Beyond the Laughter

Doctor Sorrentino and the papyrus girl were brought together spontaneously, but the space in which they met added an extra layer feeding the orientalist fantasy: a veiled girl in a papyrus shop near the pyramids, with sand, camels and horses, and a traveler facing an Arab woman he sees as a sexual object.

Sorrentino is from Brazil, where since late 2019 President Bolsonaro has been in power. One of the most controversial politicians in Brazilian history, he boasts about the oppression of women, and is open about his anti-gay and anti-feminist views. He once told a congresswoman that she “doesn’t deserve to be raped” because she is “too ugly.”

“We have to remember that President Bolsonaro in a video once ‘jokingly’ told doctor Sorrentino that they were ‘brothers in faith,” Pellegrino told Daraj.     

“This says a lot about Bolsonaro’s anti-women’s rights project in Brazil. His project aims to keep women silent. Brazil today is one of the most violent and dangerous places in the world for women, with an average of 180 rapes per day.”

Bridges of Pain and Resistance

It was unsurprising to hear that Brazilian women hear the same sexual and abusive phrases as Egyptian women, and are likewise accused of being the reason for being harassed.

“We usually hear that women (deservedly) are a victim of sexual violence because of what they we wear,” Pellegrino said. “But Victor Sorrentino, in harassing a veiled girl in Egypt, made it clear that violence is not about a woman’s clothing. It is always a question of masculinity.”

Despite the restrictions on Brazilian women’s rights, the feminist movement has succeeded in many areas. “We do not use the term ‘sex joke,’ anymore” Pellegrino explains.

“We do not call what Victor did sexual humor. We call it harassment. One of the great achievements of the feminist movement in Brazil in recent years is making harassment a crime. We made it clear that it is abnormal. In 2017, harassment was included as an offense in the Penal Code.”

Feminist organizations in Egypt are currently mobilizing to oppose the draft personal status law, which among other things deprives women of the right of guardianship over their children’s education and stipulates that they cannot travel without a guardian. Human rights organizations furthermore are exerting pressure to establish protection programs for survivors and witnesses in cases of rape and harassment.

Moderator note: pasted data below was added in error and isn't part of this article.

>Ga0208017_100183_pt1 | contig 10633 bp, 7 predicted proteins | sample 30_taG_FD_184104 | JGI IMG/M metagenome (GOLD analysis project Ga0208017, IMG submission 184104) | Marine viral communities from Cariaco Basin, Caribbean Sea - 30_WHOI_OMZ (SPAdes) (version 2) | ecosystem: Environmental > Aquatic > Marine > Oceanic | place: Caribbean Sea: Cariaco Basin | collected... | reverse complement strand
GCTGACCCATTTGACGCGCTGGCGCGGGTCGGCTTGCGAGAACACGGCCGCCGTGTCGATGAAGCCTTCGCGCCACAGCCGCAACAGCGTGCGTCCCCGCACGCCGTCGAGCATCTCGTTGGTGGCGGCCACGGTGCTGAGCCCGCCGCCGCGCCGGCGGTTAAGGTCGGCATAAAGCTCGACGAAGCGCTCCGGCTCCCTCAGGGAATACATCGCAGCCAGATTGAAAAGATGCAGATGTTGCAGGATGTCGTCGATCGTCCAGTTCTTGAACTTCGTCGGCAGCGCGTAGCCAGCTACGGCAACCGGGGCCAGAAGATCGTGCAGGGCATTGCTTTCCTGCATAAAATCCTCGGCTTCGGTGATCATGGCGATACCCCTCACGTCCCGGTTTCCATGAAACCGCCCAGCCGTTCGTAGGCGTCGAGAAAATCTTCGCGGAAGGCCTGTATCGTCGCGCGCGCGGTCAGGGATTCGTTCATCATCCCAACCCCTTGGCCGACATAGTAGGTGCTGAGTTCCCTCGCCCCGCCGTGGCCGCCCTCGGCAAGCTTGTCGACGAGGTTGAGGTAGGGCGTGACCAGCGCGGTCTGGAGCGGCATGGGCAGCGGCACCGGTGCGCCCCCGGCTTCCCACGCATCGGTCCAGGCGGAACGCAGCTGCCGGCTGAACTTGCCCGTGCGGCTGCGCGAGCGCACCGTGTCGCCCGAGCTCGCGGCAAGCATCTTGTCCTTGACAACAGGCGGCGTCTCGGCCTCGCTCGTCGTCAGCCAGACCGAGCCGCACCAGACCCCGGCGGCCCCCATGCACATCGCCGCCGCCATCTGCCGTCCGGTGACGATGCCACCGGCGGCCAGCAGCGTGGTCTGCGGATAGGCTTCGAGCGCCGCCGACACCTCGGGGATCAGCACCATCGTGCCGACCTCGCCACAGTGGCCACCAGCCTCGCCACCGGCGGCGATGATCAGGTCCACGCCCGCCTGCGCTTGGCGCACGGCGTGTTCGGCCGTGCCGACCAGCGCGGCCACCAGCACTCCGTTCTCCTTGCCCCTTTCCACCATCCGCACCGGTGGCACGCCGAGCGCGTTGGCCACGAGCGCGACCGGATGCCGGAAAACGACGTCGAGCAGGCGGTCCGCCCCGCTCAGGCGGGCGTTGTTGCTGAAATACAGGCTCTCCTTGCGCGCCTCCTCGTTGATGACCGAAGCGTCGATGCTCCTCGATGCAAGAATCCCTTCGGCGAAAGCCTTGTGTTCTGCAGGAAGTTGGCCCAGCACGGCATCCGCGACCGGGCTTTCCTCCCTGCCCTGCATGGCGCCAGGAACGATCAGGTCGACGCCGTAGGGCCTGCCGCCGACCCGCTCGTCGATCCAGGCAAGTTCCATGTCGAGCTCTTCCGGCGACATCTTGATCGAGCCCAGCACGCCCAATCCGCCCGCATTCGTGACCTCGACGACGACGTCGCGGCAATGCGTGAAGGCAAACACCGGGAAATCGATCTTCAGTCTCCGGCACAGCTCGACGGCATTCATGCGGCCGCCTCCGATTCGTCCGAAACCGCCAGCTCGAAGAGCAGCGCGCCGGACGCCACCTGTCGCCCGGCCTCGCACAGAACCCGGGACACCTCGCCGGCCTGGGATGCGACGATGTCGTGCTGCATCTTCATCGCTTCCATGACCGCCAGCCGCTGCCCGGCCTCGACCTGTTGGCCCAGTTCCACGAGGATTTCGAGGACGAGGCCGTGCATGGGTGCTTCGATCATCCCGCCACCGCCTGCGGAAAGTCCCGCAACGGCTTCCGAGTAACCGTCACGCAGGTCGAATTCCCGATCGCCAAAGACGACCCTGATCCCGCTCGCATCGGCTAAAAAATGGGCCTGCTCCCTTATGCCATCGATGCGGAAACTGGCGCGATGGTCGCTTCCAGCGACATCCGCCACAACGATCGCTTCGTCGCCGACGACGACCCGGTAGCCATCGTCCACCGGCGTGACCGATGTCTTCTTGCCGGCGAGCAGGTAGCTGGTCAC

“The Covid crisis continues to exacerbate inequality and violence,” Pellegrino said. “The pandemic will leave more than half of Latin American women in poverty. Some 118 million. In this context, having a public policy for women is a matter of life and death. Yet, this is not one of Bolsonaro’s goals. He has continuously destroyed programs that would’ve protected women from violence.”

Since 2016, after the removal of Brazil’s first ever female president, in what many perceive as a coup, women’s rights have been severely curtailed. The agenda has been particularly harsh on the growing number of women in poverty, which largely affects Afro-Brazilian women.

Regarding Sorrentino’s harassment video, according to Pellegrino, the latest thing Brazilian feminists have done is launch a campaign targeting all social media users who shared the video as a joke. According to Pellegrino, despite the current climate of suppression by conservatives, ‘popular feminism’ has grown in Brazil.